Bridget Bishop: Iconic style queen or evil witch? The first is absolutely true, while the second is debatable (but probably not true).
This is my first post in the series of Bad Ass Witches, so of course I would have to kick things off with Bridget Bishop. You probably learned about her in school, when your exhausted teacher skimmed over her story before moving onto “Other Terrible Things White People Have Done, Volume III.”
Let’s do a quick refresher: In 1692, Bridget Bishop was the first of 20 to be executed for alleged witchcraft.
Was Bridget an actual witch? I don’t know, and honestly it doesn’t matter. This series is not so much about the belief systems as it is honoring women who do awesome things, and she certainly qualifies for that.
Born Bridget Playfer in 1632, she was married three times. Women today who are married three times get a lot of shit for it, so imagine being in her shoes then. Her first husband was Captain Samuel Wesselby, with whom she had a son and a daughter. It’s hard to find any information on Mr. Wesselby, other than he died.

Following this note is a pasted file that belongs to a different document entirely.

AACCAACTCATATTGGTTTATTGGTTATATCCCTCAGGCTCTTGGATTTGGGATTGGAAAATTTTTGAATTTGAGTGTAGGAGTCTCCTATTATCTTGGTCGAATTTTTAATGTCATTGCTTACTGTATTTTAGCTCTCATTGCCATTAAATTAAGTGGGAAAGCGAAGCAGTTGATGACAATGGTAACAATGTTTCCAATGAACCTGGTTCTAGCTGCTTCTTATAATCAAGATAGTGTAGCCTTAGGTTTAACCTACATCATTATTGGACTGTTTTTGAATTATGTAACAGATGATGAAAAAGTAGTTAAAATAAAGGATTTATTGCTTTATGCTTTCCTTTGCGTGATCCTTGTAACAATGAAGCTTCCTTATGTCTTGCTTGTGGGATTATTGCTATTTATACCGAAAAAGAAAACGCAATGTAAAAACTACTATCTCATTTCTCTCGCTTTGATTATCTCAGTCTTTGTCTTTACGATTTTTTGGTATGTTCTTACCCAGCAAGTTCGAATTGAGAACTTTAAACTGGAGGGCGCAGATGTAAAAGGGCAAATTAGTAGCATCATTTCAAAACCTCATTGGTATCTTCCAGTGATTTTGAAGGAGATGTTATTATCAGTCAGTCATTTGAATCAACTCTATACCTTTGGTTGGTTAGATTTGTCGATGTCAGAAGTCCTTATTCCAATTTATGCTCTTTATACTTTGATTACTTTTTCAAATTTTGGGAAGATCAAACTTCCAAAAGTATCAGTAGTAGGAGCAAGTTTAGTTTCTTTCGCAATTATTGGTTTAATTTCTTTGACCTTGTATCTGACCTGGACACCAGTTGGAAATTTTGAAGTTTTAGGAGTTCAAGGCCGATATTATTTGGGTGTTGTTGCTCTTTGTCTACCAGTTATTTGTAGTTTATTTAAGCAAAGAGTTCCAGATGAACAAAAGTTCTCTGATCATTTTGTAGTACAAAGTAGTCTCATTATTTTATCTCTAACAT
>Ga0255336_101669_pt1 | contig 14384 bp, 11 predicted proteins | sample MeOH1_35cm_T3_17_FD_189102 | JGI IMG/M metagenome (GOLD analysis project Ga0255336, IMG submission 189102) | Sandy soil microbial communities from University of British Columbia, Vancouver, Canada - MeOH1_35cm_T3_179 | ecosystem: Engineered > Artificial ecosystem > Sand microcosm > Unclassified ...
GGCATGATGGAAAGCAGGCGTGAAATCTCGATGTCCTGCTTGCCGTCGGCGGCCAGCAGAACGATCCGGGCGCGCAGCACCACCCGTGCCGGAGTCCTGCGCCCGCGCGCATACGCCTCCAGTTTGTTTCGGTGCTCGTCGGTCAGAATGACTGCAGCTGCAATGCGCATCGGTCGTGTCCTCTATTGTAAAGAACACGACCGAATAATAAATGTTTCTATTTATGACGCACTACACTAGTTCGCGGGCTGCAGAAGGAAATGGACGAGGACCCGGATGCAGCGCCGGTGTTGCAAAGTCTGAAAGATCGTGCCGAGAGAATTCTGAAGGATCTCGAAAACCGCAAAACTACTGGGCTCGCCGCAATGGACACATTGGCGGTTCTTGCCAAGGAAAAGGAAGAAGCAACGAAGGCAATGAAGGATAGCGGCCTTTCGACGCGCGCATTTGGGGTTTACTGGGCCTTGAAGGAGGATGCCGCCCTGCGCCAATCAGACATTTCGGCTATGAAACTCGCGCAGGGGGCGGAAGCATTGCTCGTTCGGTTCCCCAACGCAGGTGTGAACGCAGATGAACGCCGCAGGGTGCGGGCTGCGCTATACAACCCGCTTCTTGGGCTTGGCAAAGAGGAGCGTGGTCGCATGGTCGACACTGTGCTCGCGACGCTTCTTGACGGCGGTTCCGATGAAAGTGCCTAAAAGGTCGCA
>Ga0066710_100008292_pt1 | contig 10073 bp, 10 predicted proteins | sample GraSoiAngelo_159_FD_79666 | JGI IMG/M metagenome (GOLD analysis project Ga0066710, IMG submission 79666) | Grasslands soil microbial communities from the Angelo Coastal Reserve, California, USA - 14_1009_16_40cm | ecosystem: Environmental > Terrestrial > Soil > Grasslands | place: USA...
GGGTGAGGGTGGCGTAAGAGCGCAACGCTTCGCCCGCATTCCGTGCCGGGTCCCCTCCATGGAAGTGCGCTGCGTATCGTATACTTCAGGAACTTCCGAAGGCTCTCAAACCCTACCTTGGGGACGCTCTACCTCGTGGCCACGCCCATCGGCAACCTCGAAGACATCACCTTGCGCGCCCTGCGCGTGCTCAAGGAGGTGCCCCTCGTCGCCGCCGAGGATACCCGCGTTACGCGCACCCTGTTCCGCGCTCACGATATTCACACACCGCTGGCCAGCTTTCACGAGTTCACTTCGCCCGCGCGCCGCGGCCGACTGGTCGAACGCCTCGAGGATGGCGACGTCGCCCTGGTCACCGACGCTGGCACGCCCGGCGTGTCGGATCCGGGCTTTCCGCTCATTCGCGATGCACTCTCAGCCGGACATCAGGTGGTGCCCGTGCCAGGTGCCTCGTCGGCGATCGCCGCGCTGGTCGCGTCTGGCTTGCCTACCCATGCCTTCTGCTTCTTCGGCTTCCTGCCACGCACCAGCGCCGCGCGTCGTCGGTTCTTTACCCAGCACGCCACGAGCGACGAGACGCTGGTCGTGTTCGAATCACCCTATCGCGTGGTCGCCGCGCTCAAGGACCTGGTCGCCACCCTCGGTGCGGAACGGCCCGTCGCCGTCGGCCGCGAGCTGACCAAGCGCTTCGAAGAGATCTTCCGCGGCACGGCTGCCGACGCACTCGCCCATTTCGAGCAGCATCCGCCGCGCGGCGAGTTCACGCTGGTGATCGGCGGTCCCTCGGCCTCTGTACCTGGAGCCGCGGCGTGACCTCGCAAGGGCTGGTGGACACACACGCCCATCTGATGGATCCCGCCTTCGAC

Bridget’s next husband was Thomas Oliver, a “prominent businessman” according to Wikipedia. He too was a widower, and his first wife was the town Karen. Her name was Mary Leman and she was known for her “constant and unpleasant public comments,” resulting in them being exiled from the colony and returning to England.
Imagine being such a bitch that you get kicked out of a town. Imagine being allowed to kick someone out of a town for being a bitch. My kick-out list would be a mile long, and I’m sure I’d be at the top of several lists myself. I guess this was the old school way of getting #canceled.